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1 Cor 11:32 NASB:

But when we are judged, we are disciplined by the Lord so that we will not be condemned along with the world.

How is being judged also being disciplined in this verse? What is the difference between the two? And how does Jesus’ discipline prevent one from being condemned along with the world?

2 Answers 2

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Excellent question about 1 Cor 11:32, that betrays an number of Hebrew concepts around the idea of judgement. First the meaning of the words:

κρίνω = judge, decide

In the normal course of rational events, the process and results of judging contains the following process

  • engaging in a process where all the facts are considered and the evidence is evaluated
  • arriving at a conclusion and deciding what to do
  • issuing the decision as a verdict, either positive ("well done") or negative (condemnation)
  • implementing the decision by either rewarding or punishing

Such a process could occur (a) on an individual basis, (b) in a secular court, (c) in the church council, (d) in the heavenly court.

Unfortunately, the same Greek word is used to describe all these processes in all these situations as can be seen by comparison with V31.

In 1 Cor 11:32, "judged by the Lord" is obviously being punished for some character defect (via circumstances) as a means of training or education to make us better Christians.

παιδεύω = discipline, educate, train, chastise

The word is always used in the sense that the administered action is a way to either improve the recipient or correct improper behavior.

Thus, judge in order to discipline is entirely appropriate. Ellicott sums this up well:

(32) But when we are judged.—This verse explicitly declares that the condemnation following an unworthy partaking was not final condemnation, but temporal suffering to save them from being condemned with the heathen.

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Our child training (as explained in Hebrews 12:3-13 and better explained here, according to the word used here in 1 Corinthians - https://biblehub.com/greek/3811.htm) separates us by training us to form Christ in us, which is what separates us from the world (1 Corinthians 1:18)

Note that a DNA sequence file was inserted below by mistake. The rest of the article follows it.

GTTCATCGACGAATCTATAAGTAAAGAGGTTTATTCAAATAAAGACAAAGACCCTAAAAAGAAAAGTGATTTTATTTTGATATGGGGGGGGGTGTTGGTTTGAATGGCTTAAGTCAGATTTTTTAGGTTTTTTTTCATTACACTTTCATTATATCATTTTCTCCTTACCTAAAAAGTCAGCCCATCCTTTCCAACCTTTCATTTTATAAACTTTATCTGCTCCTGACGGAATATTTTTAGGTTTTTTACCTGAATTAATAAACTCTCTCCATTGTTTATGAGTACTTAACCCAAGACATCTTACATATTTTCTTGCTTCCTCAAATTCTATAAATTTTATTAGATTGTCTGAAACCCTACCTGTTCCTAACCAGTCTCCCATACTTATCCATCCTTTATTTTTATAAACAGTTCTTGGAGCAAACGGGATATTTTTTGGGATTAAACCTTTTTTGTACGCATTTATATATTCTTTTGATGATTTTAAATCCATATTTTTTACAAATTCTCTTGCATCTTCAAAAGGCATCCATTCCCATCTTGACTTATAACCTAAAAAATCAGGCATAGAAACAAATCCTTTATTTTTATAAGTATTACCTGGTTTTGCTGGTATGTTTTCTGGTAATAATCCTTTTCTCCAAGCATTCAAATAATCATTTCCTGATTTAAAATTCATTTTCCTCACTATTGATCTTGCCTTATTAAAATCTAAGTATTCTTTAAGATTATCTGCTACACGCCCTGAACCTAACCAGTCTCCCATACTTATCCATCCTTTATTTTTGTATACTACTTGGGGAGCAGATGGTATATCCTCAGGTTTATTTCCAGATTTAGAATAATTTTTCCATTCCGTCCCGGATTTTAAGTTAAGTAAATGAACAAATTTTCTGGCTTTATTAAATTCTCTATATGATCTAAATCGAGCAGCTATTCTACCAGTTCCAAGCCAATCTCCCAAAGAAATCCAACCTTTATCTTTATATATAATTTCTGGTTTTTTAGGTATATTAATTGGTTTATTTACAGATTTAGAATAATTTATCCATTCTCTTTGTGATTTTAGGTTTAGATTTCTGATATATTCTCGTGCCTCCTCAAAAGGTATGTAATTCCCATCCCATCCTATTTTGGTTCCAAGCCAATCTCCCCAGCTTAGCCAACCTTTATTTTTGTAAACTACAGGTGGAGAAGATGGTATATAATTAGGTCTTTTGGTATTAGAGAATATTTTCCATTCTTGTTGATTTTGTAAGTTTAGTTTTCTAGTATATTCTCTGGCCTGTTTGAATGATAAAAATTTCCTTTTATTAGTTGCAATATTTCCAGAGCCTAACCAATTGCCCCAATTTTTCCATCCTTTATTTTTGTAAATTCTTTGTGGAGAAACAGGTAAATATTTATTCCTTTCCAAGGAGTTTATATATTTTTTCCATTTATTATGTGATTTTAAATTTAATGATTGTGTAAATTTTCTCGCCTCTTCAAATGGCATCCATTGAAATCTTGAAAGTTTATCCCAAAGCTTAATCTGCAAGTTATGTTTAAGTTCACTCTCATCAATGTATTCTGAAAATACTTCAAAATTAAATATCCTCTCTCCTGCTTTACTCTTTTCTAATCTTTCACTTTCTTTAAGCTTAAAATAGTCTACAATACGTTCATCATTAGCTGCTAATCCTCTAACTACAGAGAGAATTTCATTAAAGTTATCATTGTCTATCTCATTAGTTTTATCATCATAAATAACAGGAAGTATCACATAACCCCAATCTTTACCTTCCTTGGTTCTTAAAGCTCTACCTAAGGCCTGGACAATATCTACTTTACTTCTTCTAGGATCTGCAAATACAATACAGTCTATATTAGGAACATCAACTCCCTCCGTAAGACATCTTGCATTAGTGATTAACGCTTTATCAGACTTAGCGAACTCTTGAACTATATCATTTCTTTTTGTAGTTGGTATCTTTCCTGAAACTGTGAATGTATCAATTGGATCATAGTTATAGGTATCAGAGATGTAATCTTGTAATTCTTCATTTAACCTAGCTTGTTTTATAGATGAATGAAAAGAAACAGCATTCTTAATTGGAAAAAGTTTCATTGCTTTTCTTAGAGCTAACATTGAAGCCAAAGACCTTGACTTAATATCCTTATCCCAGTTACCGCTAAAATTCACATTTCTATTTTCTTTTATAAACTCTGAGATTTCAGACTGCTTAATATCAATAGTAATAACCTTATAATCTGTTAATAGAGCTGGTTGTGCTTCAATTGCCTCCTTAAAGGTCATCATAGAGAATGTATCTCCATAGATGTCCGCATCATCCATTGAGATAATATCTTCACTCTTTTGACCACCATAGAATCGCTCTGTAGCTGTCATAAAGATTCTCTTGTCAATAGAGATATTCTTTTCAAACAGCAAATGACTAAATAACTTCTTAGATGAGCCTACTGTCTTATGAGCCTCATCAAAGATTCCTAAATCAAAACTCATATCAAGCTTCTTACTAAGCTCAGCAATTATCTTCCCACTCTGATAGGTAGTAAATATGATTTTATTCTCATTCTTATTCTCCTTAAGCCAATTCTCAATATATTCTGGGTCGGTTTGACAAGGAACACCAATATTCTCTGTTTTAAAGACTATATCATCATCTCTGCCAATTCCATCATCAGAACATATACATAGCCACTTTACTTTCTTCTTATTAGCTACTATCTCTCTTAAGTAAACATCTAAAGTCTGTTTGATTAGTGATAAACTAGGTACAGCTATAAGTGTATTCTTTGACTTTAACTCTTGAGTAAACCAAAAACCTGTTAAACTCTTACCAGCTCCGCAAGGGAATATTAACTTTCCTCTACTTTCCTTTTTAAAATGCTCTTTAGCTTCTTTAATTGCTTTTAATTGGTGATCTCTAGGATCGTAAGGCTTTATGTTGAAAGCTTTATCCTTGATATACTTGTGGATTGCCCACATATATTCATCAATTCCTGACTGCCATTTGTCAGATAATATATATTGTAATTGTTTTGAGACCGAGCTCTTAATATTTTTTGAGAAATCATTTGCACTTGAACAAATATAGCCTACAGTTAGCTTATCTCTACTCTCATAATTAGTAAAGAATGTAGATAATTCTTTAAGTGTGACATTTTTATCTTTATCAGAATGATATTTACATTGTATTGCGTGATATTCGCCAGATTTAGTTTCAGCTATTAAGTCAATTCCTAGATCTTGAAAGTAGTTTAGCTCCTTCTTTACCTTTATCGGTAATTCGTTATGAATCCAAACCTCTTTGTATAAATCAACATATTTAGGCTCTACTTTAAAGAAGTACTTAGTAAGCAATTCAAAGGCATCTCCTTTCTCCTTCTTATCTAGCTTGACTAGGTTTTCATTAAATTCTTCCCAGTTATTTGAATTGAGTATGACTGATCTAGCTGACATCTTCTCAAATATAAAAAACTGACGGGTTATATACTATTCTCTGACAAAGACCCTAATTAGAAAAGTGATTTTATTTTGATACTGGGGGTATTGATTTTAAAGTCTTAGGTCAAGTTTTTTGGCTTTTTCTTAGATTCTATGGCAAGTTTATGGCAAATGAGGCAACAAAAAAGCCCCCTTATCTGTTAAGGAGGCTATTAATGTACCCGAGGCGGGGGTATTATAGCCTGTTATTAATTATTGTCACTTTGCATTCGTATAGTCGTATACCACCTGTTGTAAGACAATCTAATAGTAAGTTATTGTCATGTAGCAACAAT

See in verses 30 and 31 in 1 Corinthians 11 that because those who did not, and this church in particular had some who did not, take discernment (anakrino - to discern, to distinguish, separate https://biblehub.com/greek/1252.htm) to see how the cross of Christ truly made us different, God needed to teach those who didn't understand.

In the bigger context of the Corinthian church, Paul warned them as a father to his children (1 Corinthians 4:14):

  • there was rivalry (1 Corinthians 1:11)

  • there was dullness from being "fleshly" (1 Corinthians 3:1)

  • some were arrogant (1 Corinthians 4:18)

  • someone had taken their father's wife (1 Corinthians 5:1) into his bed

  • people within the Corinthian church were taking each other to public courts rather than handling things themselves as brothers and sisters (1 Corinthians 6:1)

  • the church in Corinth had not called out the sin in their midst and some had even boasted about this overtly sinning person (in chapter 5)

  • sexuality as a whole was apparently misunderstood (1 Corinthians 7)

  • there was lack of concern over how their actions had affected others negatively (1 Corinthians 8)

  • Christian liberty was misunderstood (1 Corinthians 10:23)

  • the Lord's Supper was turned into a time of feasting and eating and drinking (1 Corinthians 11)

  • spiritual gifts were being misused (1 Corinthians 12, 14)

  • outward actions were mistaken for real love (1 Corinthians 13)

  • even the resurrection of Jesus was called into question (1 Corinthians 15)